Sand Castle Review
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When the US went to war in the Middle East, it changed the face of war—which, in turn, changed the face of war dramas. And the Netflix original drama Sand Castle offers another look at the complexities of the conflicts in Iraq—as seen through the eyes of a soldier who would rather be anywhere else.

Sand Castle ventures into the desert with Private Matt Ocre (Nicholas Hoult), a reluctant soldier who joined the reserves for the free college money just months before 9/11. Now, in 2003, he’s stationed in Baghdad, trekking through the bombed-out city streets day after day. When his platoon is sent to a small village to help restore their water supply, Ocre expresses his concern that no one in the village will be happy to see American soldiers. And as he struggles to do his job and help the people, the mission goes from bad to worse.

Written by war veteran Chris Roessner, Sand Castle gives viewers an insider’s take on the war in the Middle East—though it’s probably nothing you haven’t seen before. The setting is dusty and drab and brown, filled with muscle-bound tough guys who seem way too excited about going into a war in which the enemy could strike from anywhere and at any time.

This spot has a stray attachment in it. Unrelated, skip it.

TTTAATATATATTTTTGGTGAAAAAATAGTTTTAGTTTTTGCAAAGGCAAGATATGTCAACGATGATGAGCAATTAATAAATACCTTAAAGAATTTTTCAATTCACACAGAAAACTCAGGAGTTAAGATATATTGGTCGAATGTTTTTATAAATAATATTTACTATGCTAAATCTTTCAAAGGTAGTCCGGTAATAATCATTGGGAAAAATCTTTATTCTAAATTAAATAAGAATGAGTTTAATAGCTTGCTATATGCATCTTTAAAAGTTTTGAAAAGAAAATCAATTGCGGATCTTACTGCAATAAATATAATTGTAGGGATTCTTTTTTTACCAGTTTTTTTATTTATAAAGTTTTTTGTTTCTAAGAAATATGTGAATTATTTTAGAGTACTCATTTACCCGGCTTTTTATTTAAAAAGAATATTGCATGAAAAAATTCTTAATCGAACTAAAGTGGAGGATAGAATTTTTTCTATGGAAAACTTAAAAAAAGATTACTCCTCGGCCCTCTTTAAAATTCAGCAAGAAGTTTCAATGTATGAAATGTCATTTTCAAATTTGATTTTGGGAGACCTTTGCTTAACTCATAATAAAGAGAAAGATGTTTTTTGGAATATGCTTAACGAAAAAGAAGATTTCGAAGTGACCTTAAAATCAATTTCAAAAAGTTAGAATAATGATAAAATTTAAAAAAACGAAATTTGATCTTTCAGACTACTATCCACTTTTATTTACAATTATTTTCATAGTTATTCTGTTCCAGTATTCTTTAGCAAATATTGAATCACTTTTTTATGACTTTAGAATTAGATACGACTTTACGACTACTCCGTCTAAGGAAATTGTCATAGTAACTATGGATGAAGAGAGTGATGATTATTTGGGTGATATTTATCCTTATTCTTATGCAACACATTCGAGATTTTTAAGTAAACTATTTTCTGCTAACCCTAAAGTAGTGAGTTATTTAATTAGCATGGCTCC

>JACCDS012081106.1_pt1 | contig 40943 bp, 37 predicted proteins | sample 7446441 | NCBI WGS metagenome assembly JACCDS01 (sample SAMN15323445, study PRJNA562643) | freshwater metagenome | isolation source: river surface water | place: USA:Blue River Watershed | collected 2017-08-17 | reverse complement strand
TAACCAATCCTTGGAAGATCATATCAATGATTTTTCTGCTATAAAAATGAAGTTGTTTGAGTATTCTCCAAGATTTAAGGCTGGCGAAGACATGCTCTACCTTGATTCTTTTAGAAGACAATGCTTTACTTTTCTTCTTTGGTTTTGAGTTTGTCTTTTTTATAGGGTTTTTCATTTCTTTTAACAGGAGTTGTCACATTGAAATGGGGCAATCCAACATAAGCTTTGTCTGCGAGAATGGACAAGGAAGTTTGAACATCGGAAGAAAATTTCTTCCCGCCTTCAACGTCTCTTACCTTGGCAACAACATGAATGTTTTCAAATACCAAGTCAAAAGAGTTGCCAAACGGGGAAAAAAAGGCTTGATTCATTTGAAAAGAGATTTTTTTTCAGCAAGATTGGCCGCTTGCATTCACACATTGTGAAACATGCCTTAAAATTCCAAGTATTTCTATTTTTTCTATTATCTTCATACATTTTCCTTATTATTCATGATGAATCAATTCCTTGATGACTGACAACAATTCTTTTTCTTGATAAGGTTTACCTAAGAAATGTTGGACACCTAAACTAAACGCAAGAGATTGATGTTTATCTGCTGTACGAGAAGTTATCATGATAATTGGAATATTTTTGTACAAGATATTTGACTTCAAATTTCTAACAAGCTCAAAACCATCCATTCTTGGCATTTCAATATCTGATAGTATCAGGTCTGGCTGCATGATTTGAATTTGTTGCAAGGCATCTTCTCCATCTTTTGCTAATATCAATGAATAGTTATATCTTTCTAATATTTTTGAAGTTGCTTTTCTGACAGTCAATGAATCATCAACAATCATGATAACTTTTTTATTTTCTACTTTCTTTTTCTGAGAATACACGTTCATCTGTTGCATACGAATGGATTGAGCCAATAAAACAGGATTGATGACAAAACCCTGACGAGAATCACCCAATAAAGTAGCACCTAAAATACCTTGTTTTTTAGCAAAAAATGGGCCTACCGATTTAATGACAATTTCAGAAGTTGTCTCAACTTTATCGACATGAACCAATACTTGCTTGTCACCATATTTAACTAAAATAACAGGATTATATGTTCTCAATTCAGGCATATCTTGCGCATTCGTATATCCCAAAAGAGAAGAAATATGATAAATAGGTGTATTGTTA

Hoult’s Private Ocre, on the other hand, isn’t much more colorful than his surroundings. Though he’s surrounded by eager soldiers, he’s quiet and moody and not especially interesting. And it isn’t until the film’s final act that he finally starts to show some depth.

Meanwhile, as is often true of wartime, the story is mostly made up of long patches during which not much happens, with the occasional bursts of action in between. The beginning of the film is more like a series of snippets of stories—from Ocre’s attempt to get out of fighting to an ordered air strike in the middle of the city. And though they provide a glimpse into the main character’s experience, they don’t really do much for the film—other than delaying the start of the real story. In the end, the action and drama do build—and the film does make some thought-provoking points—but the deliberate pacing and rather bland main character make it an often arduous journey through the desert.

Sand Castle does allow viewers to join in a believable mission in wartime Iraq—but it might be just a bit too real. And, in the end, its frequent lulls in action make for a less than thrilling war drama.

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